Law in the Internet Society

The Internet, Power, and Social Obligation

-- By ShayBanerjee - 10 Dec 2015


The proliferation of the Internet – like the invention of agriculture, the drawing of the written word, and the rise of industrial capitalism – is a historically disruptive techno-cultural development. Like each of those prior events, the Internet has brought with it new freedoms, new forms of expression, and new potentialities for the human race. When communication is freely accessible and outside the control of centralized power, ordinary citizens gain a greater capacity to live, learn, and create, all on their own terms. Yet with every new freedom come new risks, dangers, and forms of exploitation. The Internet is no exception. It is in fact the unprecedented challenges that have arisen in a decentralized, globalized world that are opening the door for the institutions of old to temporarily reclaim their grip on power.

What those institutions will not admit is that their outdated instruments and tactics will never work in a world that has fundamentally changed, so the goal of the free software movement must be to admit it for them. Surveillance will never stop violent extremism. Competing nation-states will never stop climate change. Corporations and corrupt politicians will never reverse wealth inequality. What those problems call for instead is a citizenry that is fully informed, creative, technically capable, and openly collaborative. Insofar as a citizenry that is all those things is mutually exclusive with one that is under surveillance, that is limited by nation-states, and that is manipulated by corporations and corrupt politicians, free software must not just be the end; it must be the means to the end.

What We Are Winning

What we are winning is the spectre that haunts Europe. The masses are gradually coming to terms with the nature of their struggles, and we are ready to provide what they crave. In a world shrouded in darkness, we are shining the light. In a world that grows increasingly cynical, we are the voice of hope and optimism. In a world that has been told to love that which oppresses it, we are providing a path to genuine human freedom.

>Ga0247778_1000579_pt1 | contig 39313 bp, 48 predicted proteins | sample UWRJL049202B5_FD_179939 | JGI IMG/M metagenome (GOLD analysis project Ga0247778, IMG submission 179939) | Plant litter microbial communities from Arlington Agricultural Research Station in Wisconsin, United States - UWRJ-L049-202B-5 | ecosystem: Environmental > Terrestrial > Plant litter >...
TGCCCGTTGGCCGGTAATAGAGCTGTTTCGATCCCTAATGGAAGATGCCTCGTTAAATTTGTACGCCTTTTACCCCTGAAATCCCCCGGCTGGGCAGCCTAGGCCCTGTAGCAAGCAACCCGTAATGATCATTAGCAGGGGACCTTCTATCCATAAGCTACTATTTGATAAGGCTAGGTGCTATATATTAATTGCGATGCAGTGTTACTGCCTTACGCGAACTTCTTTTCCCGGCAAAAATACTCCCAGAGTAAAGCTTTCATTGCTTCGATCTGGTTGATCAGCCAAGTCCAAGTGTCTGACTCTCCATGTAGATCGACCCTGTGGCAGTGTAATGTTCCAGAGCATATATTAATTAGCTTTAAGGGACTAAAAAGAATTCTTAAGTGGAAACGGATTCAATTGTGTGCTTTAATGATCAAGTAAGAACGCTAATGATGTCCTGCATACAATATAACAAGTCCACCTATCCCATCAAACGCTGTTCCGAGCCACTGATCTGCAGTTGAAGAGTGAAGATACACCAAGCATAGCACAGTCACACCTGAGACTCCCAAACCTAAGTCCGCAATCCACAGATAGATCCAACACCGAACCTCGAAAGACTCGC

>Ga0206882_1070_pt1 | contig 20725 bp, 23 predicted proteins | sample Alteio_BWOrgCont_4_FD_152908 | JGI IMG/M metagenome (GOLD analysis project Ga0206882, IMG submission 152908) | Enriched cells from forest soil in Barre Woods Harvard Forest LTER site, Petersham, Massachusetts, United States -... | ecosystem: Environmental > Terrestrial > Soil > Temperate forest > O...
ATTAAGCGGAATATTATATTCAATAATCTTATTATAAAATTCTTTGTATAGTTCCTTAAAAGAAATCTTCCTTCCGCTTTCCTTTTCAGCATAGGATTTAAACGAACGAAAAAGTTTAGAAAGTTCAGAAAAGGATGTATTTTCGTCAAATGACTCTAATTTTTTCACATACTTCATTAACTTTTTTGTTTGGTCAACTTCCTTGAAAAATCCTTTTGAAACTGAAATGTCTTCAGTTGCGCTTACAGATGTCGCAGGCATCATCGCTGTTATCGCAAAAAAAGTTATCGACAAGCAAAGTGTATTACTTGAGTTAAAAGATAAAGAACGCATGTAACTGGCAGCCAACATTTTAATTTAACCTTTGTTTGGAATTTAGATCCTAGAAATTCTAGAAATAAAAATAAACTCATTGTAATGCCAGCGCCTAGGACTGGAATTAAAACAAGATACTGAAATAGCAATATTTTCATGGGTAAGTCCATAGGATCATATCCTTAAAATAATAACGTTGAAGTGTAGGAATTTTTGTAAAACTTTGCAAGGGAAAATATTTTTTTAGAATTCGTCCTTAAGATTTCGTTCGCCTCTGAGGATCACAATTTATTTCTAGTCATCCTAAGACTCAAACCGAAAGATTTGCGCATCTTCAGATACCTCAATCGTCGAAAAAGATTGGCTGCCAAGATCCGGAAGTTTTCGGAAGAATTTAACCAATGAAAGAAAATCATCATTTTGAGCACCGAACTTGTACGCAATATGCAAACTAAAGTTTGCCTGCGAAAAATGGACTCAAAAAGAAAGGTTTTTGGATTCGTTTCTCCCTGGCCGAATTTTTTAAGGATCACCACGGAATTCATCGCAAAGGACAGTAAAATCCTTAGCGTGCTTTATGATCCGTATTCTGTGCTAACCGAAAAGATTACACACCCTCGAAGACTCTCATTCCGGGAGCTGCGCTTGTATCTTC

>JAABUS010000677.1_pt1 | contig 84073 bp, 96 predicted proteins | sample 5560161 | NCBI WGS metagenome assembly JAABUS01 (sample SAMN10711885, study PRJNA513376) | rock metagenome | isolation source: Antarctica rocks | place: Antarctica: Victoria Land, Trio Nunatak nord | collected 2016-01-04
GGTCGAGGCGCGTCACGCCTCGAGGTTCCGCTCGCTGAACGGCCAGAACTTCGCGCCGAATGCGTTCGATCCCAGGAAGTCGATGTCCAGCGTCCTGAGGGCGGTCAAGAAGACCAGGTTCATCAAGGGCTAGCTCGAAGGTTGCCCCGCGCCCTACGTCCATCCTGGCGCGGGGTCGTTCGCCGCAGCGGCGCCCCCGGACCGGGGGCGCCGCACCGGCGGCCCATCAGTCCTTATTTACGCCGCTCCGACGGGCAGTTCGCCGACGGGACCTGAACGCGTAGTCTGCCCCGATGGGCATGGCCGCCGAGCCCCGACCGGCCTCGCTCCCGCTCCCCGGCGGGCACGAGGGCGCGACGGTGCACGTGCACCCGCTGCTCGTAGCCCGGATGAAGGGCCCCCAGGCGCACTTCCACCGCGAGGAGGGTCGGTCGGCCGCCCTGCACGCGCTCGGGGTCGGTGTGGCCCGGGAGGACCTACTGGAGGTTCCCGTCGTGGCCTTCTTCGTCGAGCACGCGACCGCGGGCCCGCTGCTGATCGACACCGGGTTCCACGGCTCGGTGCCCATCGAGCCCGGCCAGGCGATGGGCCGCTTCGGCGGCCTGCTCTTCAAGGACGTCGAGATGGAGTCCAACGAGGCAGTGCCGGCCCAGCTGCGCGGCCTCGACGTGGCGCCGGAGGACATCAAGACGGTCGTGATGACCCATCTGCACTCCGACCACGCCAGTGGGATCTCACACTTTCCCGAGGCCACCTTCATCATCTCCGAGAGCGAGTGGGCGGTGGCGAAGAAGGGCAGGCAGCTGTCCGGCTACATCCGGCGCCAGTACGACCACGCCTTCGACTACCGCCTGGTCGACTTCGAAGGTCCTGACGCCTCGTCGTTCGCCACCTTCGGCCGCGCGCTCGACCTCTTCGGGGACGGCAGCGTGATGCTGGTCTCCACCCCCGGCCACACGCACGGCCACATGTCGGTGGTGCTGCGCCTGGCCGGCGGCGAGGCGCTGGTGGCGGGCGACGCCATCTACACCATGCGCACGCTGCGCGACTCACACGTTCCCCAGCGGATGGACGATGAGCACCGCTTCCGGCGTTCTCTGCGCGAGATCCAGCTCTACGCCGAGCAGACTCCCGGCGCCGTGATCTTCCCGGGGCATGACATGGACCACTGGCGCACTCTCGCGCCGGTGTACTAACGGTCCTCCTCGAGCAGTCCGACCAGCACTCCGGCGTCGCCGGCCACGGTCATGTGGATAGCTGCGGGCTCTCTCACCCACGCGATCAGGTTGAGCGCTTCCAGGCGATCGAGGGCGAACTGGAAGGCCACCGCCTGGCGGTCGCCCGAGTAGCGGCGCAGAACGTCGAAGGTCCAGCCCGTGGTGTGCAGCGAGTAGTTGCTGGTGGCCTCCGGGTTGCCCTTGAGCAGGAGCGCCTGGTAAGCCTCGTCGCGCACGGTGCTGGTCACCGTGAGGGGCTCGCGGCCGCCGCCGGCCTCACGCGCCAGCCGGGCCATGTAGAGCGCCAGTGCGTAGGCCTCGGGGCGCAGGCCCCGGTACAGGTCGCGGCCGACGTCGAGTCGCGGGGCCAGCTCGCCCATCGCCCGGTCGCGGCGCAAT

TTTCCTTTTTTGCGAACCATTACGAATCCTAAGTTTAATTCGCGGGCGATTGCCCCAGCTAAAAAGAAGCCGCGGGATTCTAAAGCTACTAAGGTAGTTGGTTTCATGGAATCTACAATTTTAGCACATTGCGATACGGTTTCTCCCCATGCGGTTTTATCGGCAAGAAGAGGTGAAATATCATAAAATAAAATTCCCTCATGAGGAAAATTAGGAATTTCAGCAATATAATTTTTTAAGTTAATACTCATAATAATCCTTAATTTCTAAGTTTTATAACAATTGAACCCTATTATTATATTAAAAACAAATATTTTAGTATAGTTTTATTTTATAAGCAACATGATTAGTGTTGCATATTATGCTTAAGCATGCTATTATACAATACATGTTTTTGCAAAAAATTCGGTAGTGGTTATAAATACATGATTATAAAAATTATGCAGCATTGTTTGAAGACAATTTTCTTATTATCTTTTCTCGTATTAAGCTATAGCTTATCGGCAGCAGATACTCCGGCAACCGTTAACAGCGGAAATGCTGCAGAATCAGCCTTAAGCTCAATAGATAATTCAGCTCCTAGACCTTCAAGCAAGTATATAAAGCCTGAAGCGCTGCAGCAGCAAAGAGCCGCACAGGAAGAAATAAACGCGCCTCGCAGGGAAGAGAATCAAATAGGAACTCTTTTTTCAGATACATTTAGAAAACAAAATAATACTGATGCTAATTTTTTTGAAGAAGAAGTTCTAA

What Snowden took away is their plausible deniability. The government is spying on us, taking our personal data and using it for their own purposes. The question is no longer “are they doing it?,” but, rather, “is it acceptable?” The whistleblowers we are fighting to protect are forging a world in which governments and corporations will not be able to hide their malfeasance from humanity.

Meanwhile, the masses are losing faith in the capacity of centralized government to solve the really existing problems affecting their lives. All across the world, people are demanding change faster than their governments can provide it. On the one hand, people are turning away from traditional political rhetoric and searching for new kinds of leaders. But more than anything, they are turning their attention online, finding new ways to express their hopes and frustrations. The democratic forum we have been fighting for is opening, slowly but inevitably.